Transcript: By: Brionna Dwyer Why???? My product is a children's book I made myself. It is about Oral hygiene, and shows kids how important it is in thier lives. What I was going to do? Getting all the supplies Writing the Book Would I finish in time? Self-Growth Children's teeth start to develop before birth. Caring for a child's teeth from a early age will help him/her to grow up with healthy teeth an gums. 2 sets of teeth: Milk Teeth: A usually has 20 of them, and they push through the gums around 2 or 3 yrs. old. Permanent Teeth: Usually pop up around 6 yrs. old. Adults should have up to 32 permanent teeeth. I was obsessed with brushing my teeth when I was little, just liked to take care of my teeth, and I want others, especailly little kids to see how important it is to do so. Did You Know!! Base of my Project Conclusion Taking good care of one's teeth is one of the smartest investments a person can make towards thier health, and helping to ensure that teeth will remain strong, healthy & white for a lifetime. Good Benefits are: Eating a balanced diet Brushing your teeth Going to the dentist Learning Stretches My future Plans Time Mangament Clean & Fluoride Applications Root Canal Treatment Orthodontics Extractions Use of Resources is important too The average woman smiles about 62 times a day! A man? Only 8! Kids laugh around 400 times a day. Grown-ups just 15:-( Smilers in school yearbooks are more likely to have successful careers and marriages than poker faced peers Problem solving About your child's Teeth It basically specializes in child and early teen care. The pediatric dentsit are specialist in both preventive and restorative dental care for infants, kids, and adolescents. Benefits of Good Oral Hygiene Difficulties Just for a thought; are teeth are like jewels, thier fragile and we need to take care of them especailly the "little ones'", just as we take care of our jewerly good, we need to take care of our teeth good as well. My Research Pediatric Dentistry Subject 2 The three main points : What is Pediatric Dentistry About Your child's Teeth Benefits of Good Oral Hygiene PROSCATINATION Communictating with ohters Speacking in front of people better Seeing my advisor more Services Include: is here Pediatric Oral Hygiene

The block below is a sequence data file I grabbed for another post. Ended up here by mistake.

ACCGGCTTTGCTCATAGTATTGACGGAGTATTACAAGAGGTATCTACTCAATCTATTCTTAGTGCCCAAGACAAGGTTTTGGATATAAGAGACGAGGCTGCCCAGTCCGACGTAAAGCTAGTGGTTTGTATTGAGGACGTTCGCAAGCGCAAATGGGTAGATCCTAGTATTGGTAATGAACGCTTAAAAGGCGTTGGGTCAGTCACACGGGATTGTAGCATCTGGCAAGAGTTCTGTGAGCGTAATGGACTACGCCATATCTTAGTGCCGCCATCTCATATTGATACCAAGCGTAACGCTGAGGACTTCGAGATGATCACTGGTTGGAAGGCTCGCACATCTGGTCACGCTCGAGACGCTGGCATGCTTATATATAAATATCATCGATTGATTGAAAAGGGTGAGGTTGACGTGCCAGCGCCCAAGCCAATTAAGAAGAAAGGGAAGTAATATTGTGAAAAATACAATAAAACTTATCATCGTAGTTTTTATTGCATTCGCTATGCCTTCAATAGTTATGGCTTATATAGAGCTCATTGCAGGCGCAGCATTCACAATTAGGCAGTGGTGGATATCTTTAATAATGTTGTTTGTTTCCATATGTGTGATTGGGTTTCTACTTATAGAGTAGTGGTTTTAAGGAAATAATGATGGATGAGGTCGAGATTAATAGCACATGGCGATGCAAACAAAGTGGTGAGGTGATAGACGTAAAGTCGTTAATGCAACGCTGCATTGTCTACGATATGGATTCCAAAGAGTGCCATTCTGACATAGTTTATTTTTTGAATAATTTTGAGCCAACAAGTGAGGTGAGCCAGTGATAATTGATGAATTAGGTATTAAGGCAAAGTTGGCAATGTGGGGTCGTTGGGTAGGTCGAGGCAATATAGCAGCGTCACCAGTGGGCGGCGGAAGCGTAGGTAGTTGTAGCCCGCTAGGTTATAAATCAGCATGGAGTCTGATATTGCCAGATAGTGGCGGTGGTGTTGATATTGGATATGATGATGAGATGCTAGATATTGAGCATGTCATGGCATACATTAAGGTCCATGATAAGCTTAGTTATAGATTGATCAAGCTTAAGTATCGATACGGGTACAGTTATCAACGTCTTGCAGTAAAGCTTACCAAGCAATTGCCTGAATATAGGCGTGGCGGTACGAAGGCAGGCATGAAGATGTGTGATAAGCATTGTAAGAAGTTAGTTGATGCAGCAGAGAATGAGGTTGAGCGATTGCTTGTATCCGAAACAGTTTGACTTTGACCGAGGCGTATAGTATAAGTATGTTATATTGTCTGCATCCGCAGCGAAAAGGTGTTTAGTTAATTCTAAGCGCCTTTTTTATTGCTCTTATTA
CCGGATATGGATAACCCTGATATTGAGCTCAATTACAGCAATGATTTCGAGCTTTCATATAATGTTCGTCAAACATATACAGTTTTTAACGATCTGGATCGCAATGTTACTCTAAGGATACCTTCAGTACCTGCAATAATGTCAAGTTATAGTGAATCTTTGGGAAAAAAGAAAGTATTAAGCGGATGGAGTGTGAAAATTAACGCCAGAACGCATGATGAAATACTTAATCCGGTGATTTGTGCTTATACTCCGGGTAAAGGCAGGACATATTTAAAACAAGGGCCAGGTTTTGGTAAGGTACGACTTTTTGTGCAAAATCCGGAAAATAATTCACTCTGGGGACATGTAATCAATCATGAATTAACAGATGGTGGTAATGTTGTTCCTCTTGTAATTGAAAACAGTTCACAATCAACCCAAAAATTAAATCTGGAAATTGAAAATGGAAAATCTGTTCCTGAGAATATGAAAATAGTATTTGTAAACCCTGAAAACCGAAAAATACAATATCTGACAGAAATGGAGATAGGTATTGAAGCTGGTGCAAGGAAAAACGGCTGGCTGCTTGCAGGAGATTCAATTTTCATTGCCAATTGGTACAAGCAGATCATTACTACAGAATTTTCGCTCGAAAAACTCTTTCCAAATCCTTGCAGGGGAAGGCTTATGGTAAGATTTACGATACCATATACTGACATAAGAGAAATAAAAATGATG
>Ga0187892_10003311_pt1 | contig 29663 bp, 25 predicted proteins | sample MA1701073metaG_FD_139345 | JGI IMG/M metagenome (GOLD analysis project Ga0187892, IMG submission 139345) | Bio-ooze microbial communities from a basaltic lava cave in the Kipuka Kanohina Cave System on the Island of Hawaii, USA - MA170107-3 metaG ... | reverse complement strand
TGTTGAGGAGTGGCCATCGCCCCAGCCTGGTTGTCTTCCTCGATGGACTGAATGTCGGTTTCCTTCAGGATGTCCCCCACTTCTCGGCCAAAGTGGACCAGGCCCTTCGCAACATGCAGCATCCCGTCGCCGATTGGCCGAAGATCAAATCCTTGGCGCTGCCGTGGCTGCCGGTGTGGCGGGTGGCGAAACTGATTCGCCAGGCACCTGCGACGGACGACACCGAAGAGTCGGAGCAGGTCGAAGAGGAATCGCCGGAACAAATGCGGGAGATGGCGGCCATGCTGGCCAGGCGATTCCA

Transcript: Vaccines: 2. Clinical findings in an epidemic of herpangina with myalgic, neurological and gastro-enteritic features. FRASER Can Serv Med J. 1957 Jul;13(7):407-19. Management Higher fever 102-104 Throat: hyperemia and yellow/greyish-white papulovesicular lesions Lack of skin involvement Note... Following acute infection, enteroviruses are shed from the stool (6wks-several months) and throat (4 wks) for prolonged periods and the isolated virus may or may not be responsible for the current symptoms. Oral Enanthem 24 h Presentation: -Fever 103 and vomited after taking Motrin that morning -Decreased PO intake due to new, painful blisters in mouth -Painful blisters appeared on palms and soles papules vesicles ulcerations Everyone, but particularly younger than 5-7 years old Wide spectrum of severity Minor vs Major (Stephens Johnson) The papules become target or iris lesions within a 72-hour period and begin on the extremities. Remain ~ 7 days and then begin to heal. Precipitating factors: herpes simplex virus (HSV), Epstein-Barr virus (EBV), and histoplasmosis. Pediatric Presentation --Pt received MIVF and placed on PCA pump for pain control due to the intense pain pt experienced associated to the lesions. --Multiple swabs consistently neg for HSV, but due to biopsy + for EM, placed pt on suppressive dose of Acyclovir with IV steroids. --Ophthalmology rec erythromycin ointment for eyes until lesions around eyes improved -Clinical diagnosis -Laboratory tests (e.g., HSV-1 and -2, immunoglobulin M and G) -Skin biopsy PLAN: Direct admit to W&C for decreased PO intake and pain control Brief Hospital Course: Diagnosis: 50% of cases are related to medication use Rofecoxib (Vioxx) Candesartan cilextil (Atacand) Ciprofloxacin (Cipro) Metformin (Glucophage) Bupropion (Wellbutrin) Adalimurab (Humira) When fever is gone usually in 2 to 3 days. If widespread blisters, stay home until the blisters dry up ~ 7 days When to return to school?? Diagnosis: Erythema Multiforme 24 h Incubation period... Tests: Rapid Mycoplasma IGM positive Viral Diatherix: +enterovirus Pt returns to clinic: Not tolerating PO intake and vomiting ; increased throat pain and unable to keep pain meds down Increased # of blisters and lesions on palms and soles; Fever resolved WBC: 24K; negative HSV 8. Ayangco L, Rogers RS III. Oral manifestations of erythema multiforme. Dermatol Clin 2003;21:198 Parasites: 3. HAND, FOOT, AND MOUTH DISEASE"IN CHILDREN; AN EPIDEMIC ASSOCIATED WITH COXSAKIE VIRUS A-16. RICHARDSON HB Jr, LEIBOVITZ AJ Pediatr. 1965 Jul;67:6-12. Treatment: Exam: Causes... May be painful/nonpruitic hands feet buttocks trunk face fingernails Bacterial Drugs: The case... 7. Erythema Mulforme. Jose A Plaza, MD Director of Dermatopathology, emedicine.medscape.comarticle/1122915overviewpa=o5E4EWcGjoT4Zvrrm1pZgG1sYhB8kDqSfi76cBhc2di7QH4%2B7VT98f0kNJ%2BIQF3pLfpFASqy1cuE0D5oYYijQPzf93FVBcPwXD4yvpU7Ryc%3D#a2 macular, maculopapular, vesicular (1-10mm) Exam: 6. Neurologic complications in children with enterovirus 71 infection. Huang CC, Liu CC, Chang YC, Chen CY, Wang ST, Yeh TF N Engl J Med. 1999;341(13):936. Coxsackievirus A2, A4 to A10, A16, B2, B3, B5 Echovirus 1, 4, 7, 19 Enterovirus A71 Tetanus-Diptheria Smallpox Hep. B HFMD: supportive tx and Norco 7.5/325mg q6hrs PRN pain; HSV by rapid PCR, CBC Oral thrush: fluconazole Trichomonas species and Toxoplasma gondii Herpangina A/P: Eyes: BL Hyperemia with mucoid DC Oropharynx: white patches, erythematous papules, inflamed tonsils BL Resp/Card: CTAB/RRR Abd: NT, ND +BS Skin: no rashes, warm/dry References 7 year old male with PMH of hand, foot, mouth 3 months prior, presents to clinic c/o: -fever 102F past two days -stringy, mucoid eye discharge -congestion and sore throat A/P: Adenovirus, coxsackievirus B5, cytomegalovirus (CMV), echoviruses, enterovirus, Epstein-Barr virus (EBV), hepatitis A / B / C viruses (HAV / HBV / HCV), HSV, influenza, measles, mumps, paravaccinia, parvovirus B19, poliomyelitis, varicella-zoster virus (VZV), and variola. 1. Herpangina; clinical studies of a specific infectious disease. PARROTT RH, ROSS S, BURKE FG, RICE EC SON Engl J Med. 1951 Aug;245(8):275-80. Most common: HSV 1 &2, then Mycoplasma species Strep + pharyngitis: Keflex x 10 days Acute bacterial conjunctivitis: Ofloxacin drops x 5 days Ingestion/contact: fecal material, oral secretions, vesicle fluid or, for some serotypes, respiratory secretions. Usually supportive Indications for hospitalization: ●Inability to maintain adequate hydration ●Neurologic or cardiovascular complications, such as: ●The inability to differentiate eczema coxsackium from eczema herpeticum (for HFMD only) Prevention: Hand hygiene Child care Isolation Vaccines 5. Clinical and laboratory differentiation between herpangina and infectious (herpetic) gingivostomatitis. PARROTT RH, WOLF SI, NUDELMAN J, NAIDEN E, HUEBNER RJ, RICE EC, McCULLOUGH NB Pediatrics. 1954;14(2):122. buccal mucosa tongue uvula lips tonsils -Flavorings: benzoic acid and